It’s still not clear how long the Red Line (26 percent slow zones), Orange Line (24 percent slow zones) and Green Line (18 percent slow zones) will continue to run trains below traditional top speeds.

Eng said his team is still crafting plans for those lines and expects to have an announcement about the Red Line “shortly.” Data from transit advocacy group TransitMatters estimate the slow zones on the Red Line currently add more than 75 minutes of time to an end-to-end round trip.

“We’re working aggressively to be able to provide a full schedule for the full system so everybody, including the board, the public, knows when we’re planning to tackle it,” Eng said.

Before Eng arrived, the MBTA on March 9 suddenly placed its entire subway system under a slow zone and then shifted to hundreds of individual speed restrictions. Officials said at the time that they ordered slower travel as a precaution because they were unable to confirm whether past inspections and repairs took place, and they kicked off a wide-reaching inspection process to fill in those gaps.

Now, more than a month later, the focus has shifted from missing or incomplete paperwork to addressing significant physical problems with the T’s infrastructure.

MBTA officials have not said how the subway tracks got in such poor condition that trains cannot safely run at full speed in many areas, nor have they disclosed why so many defects appear to have gone undetected or unreported before last month.

The T hired Charles O’Reilly of Carlson Transport Consulting to conduct an independent investigation of its track safety inspection procedures, record-keeping and corrective action implementation.

Asked Wednesday if the months-long forecast to lift slow zones on the Blue Line means trains should not have been running at full speed before the early March upheaval, Eng pointed to the ongoing investigation and said he did not want to “speculate on what was occurring in the past.”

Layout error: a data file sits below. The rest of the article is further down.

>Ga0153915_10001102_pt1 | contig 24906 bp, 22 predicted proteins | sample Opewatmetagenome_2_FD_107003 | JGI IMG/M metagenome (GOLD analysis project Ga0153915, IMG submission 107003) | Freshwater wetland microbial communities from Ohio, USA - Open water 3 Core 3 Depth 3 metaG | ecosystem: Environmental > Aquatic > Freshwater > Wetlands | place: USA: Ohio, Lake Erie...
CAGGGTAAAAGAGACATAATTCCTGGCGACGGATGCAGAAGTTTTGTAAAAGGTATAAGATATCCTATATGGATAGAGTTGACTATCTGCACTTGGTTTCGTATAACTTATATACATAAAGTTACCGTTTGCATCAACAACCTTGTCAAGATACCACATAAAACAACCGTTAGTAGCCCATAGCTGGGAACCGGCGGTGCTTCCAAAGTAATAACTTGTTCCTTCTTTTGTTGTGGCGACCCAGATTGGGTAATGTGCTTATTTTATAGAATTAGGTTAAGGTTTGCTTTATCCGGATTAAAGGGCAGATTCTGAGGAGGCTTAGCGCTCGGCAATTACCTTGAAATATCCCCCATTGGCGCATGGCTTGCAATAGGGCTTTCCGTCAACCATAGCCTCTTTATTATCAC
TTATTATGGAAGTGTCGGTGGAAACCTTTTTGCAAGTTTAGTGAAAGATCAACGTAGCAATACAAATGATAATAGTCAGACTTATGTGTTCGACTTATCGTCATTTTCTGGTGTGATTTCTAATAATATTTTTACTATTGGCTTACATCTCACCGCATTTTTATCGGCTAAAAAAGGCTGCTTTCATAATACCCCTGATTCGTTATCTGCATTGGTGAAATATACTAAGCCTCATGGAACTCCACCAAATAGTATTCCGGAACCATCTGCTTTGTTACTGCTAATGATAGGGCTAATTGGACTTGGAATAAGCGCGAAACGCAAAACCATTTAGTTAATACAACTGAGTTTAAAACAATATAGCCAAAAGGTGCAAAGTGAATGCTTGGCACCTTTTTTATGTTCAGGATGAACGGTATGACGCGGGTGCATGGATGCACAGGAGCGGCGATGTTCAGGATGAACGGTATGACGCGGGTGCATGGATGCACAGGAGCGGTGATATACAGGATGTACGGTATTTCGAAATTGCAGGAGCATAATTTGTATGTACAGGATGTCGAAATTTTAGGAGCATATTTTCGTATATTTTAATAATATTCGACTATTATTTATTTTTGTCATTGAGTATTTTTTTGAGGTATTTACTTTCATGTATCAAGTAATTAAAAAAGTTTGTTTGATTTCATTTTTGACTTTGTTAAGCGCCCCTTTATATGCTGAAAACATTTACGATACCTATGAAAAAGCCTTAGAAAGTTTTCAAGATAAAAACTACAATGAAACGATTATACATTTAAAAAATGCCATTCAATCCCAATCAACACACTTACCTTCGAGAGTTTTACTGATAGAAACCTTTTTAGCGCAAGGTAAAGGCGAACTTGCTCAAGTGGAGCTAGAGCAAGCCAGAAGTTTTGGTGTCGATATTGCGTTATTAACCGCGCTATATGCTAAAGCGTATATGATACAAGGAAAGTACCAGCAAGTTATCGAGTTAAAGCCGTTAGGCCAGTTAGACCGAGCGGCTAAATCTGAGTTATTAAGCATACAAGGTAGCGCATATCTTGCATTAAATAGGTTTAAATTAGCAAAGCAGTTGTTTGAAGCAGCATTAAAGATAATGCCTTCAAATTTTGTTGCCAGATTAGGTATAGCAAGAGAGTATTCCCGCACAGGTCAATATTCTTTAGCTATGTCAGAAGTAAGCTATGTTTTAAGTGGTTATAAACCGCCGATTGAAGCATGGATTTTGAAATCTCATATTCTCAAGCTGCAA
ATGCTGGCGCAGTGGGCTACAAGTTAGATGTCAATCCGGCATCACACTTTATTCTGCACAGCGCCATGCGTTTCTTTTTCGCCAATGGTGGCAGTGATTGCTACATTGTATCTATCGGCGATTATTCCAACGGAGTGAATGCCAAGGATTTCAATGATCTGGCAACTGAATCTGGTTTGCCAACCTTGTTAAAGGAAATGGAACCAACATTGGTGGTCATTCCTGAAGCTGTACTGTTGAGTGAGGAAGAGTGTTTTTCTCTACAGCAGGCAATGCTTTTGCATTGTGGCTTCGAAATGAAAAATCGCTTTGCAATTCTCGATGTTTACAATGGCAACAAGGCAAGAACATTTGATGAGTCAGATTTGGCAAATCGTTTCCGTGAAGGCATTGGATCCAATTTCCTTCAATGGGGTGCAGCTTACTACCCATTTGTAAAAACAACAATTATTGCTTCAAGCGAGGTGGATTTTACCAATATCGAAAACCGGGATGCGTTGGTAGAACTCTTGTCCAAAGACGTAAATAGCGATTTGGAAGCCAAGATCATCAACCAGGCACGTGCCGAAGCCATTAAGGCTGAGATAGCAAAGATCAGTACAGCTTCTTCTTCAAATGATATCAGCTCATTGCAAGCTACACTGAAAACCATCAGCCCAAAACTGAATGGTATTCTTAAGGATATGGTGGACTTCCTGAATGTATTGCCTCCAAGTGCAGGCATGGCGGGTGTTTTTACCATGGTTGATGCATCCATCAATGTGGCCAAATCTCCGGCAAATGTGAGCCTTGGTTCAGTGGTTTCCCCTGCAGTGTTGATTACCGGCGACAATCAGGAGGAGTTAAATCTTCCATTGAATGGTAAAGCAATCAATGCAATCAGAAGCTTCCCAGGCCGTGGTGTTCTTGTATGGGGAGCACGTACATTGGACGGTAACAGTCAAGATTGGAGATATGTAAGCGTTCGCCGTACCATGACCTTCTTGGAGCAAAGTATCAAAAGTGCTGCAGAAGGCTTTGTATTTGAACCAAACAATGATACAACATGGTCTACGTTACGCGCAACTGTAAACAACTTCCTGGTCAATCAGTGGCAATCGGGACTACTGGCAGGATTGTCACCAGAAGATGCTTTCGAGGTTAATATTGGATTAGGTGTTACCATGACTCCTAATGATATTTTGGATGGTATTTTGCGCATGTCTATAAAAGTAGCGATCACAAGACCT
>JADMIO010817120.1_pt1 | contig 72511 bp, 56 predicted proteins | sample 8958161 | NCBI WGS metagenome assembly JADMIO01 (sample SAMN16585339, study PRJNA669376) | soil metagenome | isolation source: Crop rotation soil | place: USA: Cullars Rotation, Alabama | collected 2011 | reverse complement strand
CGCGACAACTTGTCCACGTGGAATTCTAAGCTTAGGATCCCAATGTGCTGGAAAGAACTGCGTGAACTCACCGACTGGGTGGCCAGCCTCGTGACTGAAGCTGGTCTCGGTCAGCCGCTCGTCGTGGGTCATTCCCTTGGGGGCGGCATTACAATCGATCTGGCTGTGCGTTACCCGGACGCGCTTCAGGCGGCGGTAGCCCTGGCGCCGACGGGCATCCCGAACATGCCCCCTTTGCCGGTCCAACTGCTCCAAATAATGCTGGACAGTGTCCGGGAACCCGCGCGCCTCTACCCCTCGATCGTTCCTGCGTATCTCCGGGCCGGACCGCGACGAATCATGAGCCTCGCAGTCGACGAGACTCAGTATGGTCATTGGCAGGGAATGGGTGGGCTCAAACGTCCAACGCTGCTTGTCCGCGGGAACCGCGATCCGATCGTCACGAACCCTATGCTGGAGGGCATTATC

“What we’re going to be doing is tackling those things that are causing issues, tackling those things that led to that for us to get to this point, and then instilling the culture of ensuring we’re doing it timely, ensure we’re doing it right, and ensure that we are making sure that these repairs are long-lasting,” Eng said. “That now then gives us the time to start looking towards the future, planning how we do the larger-scale work that not only improves service for others, but also allows us to be more operationally flexible providing service today.”

“So this is the first step of restoring not only service today, but how do we rebuild for the future generations,” he added.

Riders continue to face major headaches on the T. In addition to the slow zones that on Wednesday covered nearly one-quarter of the subway system, weekday service on the Red, Orange and Blue Lines remains depleted 10 months after the MBTA rolled out cuts it said at the time would be temporary.

A Green Line train became disabled at Boylston on Marathon Monday, creating massive impacts for the crowds who assembled to watch the historic race or attend the early Red Sox game. Eng said 24 other Type 9 cars like the one that malfunctioned are being inspected.

Appearing at his first MBTA Board of Directors meeting since he took the job, Eng told riders — several of whom vented criticism at board members and T officials during the public comment period — he understands their frustration and will work to regain their trust.

“The status quo is unacceptable, right?” Eng told reporters after the meeting while discussing the Blue Line nighttime shutdowns. “If we don’t do this work, then we’re just going to continue to run slow speeds and continue to delay people, taking away from their time with their family and friends.”